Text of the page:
Underwater archaeologists have discovered an “unprecedented” 7000-year-old Native American ancestral burial site off Florida's west coast – after a sports diver reported finding a jawbone complete with single tooth there in June 2016.
The well-preserved Manasota Key Offshore site lies in the Gulf of Mexico off Sarasota County about 300m out from shore and 6m deep, and so far the bodies of at least six people have been found, the Florida Department of State has announced.
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Much older burial sites exist on land in the USA but scientists are excited by the find because they had never expected to find anything organic preserved in the Gulf of Mexico, which has a sandy seabed.
In this case the bottom of an inland freshwater peat pond had been used to inter the dead in prehistoric times, and it had stayed intact as sea levels rose, surviving millennia of erosion and storms.
Submerged offshore prehistoric burial sites are rarely found, some of the only other examples being in Israel and Denmark.
At first the jawbone find led the authorities to suspect that the site was a modern crime-scene, but forensic investigation indicated that the tooth was that of someone with a prehistoric diet.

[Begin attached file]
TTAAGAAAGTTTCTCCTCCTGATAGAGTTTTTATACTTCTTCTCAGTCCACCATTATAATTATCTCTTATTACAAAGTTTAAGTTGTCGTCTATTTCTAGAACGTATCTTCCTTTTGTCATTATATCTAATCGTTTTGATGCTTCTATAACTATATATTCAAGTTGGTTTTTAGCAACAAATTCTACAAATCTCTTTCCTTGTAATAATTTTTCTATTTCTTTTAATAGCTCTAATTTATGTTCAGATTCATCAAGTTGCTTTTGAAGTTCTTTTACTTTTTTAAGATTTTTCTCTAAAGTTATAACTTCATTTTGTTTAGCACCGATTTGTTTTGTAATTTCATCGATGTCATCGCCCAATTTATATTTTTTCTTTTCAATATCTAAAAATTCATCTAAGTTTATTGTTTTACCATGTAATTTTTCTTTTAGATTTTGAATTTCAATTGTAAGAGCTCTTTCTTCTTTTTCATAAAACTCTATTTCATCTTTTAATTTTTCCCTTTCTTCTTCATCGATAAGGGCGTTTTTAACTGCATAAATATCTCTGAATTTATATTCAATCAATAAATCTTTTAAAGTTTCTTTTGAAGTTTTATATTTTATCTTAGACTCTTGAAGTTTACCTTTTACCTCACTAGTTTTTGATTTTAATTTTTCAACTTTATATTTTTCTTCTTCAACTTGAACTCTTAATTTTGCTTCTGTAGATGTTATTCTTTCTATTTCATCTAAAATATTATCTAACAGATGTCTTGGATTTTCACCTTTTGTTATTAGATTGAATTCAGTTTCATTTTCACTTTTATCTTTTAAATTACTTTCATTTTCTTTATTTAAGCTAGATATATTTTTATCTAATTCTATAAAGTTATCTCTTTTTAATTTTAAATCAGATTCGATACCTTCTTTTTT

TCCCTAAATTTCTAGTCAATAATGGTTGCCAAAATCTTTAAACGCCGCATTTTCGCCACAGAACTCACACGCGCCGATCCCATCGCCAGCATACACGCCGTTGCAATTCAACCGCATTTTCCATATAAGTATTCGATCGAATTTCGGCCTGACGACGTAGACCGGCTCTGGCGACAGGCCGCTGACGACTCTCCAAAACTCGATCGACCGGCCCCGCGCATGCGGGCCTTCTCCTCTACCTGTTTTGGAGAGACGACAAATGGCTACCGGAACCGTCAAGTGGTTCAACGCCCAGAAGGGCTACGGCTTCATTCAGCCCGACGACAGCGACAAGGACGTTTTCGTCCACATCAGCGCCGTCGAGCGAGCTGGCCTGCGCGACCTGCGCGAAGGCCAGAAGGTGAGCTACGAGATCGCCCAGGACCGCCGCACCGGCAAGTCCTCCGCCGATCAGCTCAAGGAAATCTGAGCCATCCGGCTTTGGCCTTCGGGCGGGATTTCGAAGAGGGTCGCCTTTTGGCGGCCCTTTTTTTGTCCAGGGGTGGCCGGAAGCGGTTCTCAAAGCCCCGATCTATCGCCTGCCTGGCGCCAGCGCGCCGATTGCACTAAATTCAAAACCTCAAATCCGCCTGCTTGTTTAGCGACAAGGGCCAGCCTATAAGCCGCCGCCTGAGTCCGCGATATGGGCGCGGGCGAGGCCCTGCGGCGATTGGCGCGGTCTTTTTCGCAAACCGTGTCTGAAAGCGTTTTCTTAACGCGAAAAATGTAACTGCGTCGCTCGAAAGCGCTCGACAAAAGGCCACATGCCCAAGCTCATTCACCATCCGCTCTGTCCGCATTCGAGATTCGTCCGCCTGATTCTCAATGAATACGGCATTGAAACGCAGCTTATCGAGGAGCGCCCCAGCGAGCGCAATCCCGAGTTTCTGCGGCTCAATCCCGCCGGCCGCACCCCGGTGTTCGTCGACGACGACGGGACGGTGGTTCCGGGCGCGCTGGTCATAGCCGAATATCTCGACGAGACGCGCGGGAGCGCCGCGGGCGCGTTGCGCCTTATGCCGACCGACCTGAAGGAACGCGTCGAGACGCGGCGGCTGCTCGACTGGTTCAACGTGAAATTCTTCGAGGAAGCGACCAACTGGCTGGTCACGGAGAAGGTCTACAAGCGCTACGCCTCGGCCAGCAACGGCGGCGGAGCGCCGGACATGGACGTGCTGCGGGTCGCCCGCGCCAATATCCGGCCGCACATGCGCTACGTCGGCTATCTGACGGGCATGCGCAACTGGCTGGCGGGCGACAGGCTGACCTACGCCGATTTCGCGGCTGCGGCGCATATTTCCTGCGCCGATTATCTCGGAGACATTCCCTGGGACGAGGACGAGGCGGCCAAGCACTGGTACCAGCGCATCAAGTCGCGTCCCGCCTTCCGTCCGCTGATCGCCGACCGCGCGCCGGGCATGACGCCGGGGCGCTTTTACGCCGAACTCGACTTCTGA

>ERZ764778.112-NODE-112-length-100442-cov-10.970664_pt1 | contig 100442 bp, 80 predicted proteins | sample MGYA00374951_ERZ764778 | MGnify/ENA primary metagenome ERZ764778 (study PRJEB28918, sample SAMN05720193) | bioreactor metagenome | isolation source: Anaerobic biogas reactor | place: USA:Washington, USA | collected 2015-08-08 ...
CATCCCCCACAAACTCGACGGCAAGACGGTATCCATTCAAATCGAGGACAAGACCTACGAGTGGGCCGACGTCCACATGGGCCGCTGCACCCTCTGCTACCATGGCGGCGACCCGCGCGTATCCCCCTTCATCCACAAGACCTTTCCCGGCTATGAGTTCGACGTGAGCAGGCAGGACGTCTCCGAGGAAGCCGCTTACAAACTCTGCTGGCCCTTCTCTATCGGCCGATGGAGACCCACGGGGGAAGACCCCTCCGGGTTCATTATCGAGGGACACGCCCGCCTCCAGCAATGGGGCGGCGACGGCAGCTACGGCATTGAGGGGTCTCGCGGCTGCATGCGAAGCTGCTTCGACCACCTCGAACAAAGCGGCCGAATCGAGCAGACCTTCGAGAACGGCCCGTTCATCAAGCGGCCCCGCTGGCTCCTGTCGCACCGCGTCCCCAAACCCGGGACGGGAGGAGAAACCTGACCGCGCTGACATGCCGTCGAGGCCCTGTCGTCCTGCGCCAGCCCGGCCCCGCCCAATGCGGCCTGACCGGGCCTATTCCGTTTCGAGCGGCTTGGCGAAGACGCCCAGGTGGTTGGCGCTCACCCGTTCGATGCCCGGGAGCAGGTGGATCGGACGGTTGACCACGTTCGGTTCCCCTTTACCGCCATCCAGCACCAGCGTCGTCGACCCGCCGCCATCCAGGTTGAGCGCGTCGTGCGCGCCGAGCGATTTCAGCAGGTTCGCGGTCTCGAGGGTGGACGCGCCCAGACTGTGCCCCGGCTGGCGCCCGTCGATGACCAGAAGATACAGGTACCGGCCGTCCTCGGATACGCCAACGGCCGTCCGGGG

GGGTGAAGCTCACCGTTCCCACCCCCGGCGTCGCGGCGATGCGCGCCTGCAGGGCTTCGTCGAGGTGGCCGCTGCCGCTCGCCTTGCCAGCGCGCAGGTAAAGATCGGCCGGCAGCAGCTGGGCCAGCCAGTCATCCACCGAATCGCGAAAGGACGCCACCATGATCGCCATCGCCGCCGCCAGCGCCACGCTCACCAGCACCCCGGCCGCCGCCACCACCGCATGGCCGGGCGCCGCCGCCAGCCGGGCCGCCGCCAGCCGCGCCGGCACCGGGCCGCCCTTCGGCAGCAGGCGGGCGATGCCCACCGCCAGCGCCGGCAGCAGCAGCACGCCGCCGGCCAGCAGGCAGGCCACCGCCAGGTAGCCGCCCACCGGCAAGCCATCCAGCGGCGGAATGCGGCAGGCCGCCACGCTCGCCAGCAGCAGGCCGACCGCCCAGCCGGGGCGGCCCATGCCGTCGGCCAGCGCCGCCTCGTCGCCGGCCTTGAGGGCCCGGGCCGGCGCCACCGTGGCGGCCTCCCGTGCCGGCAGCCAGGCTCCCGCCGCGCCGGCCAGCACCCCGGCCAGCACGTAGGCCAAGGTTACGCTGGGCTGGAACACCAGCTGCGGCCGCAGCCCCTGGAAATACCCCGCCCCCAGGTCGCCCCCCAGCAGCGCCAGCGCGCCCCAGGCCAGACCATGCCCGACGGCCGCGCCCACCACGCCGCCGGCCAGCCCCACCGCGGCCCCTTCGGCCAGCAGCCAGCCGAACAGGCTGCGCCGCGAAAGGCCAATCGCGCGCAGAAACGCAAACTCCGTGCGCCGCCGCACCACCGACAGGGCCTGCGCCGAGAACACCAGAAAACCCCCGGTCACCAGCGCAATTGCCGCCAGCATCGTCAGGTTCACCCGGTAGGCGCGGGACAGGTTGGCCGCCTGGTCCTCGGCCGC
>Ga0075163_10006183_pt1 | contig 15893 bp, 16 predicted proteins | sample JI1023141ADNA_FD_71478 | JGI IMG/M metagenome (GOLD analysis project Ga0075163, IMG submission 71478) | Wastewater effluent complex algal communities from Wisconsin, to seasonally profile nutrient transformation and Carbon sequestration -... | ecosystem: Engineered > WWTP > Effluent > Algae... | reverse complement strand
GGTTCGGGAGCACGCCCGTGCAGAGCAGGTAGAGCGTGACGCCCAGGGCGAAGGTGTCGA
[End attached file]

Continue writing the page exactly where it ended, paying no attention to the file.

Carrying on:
The true nature of the 3000sq m site was confirmed through non-invasive survey work carried out by a dive-team led by Underwater Archaeology Supervisor Dr Ryan Duggins of the Bureau of Archaeological Research (BAR), part of Florida’s Division of Historic Resources.
The unusual level of preservation of the site was illustrated by the discovery of wooden stakes that had been sharpened, notched and charred. Wood is normally the first material to decompose but carbon-dating showed them to have been carved 7200 years ago.
The dead would have been wrapped in fibre shrouds, remains of which have also been found, before being sunk in the pond with the fire-tempered stakes marking their position.
The burial sites of the ancestors of Native American peoples such as Florida’s Miccosukee and Seminole are sacred to the tribes and protected under state law, so the survey work has been carried out in consultation with the tribes, and the site is being monitored and its location kept secret to keep unauthorised divers away.
BAR is developing a long-term management plan focusing on protection and preservation of the site, where it expects to find many more bodies. It also hopes to explore other nearby areas to see if the burial site is part of a larger ancient community.
“Seeing a 7000-year-old site that is so well-preserved in the Gulf of Mexico is awe-inspiring,” said Dr Duggins. “We now know that this type of site exists on the continental shelf – this will forever change the way we approach offshore archaeology.”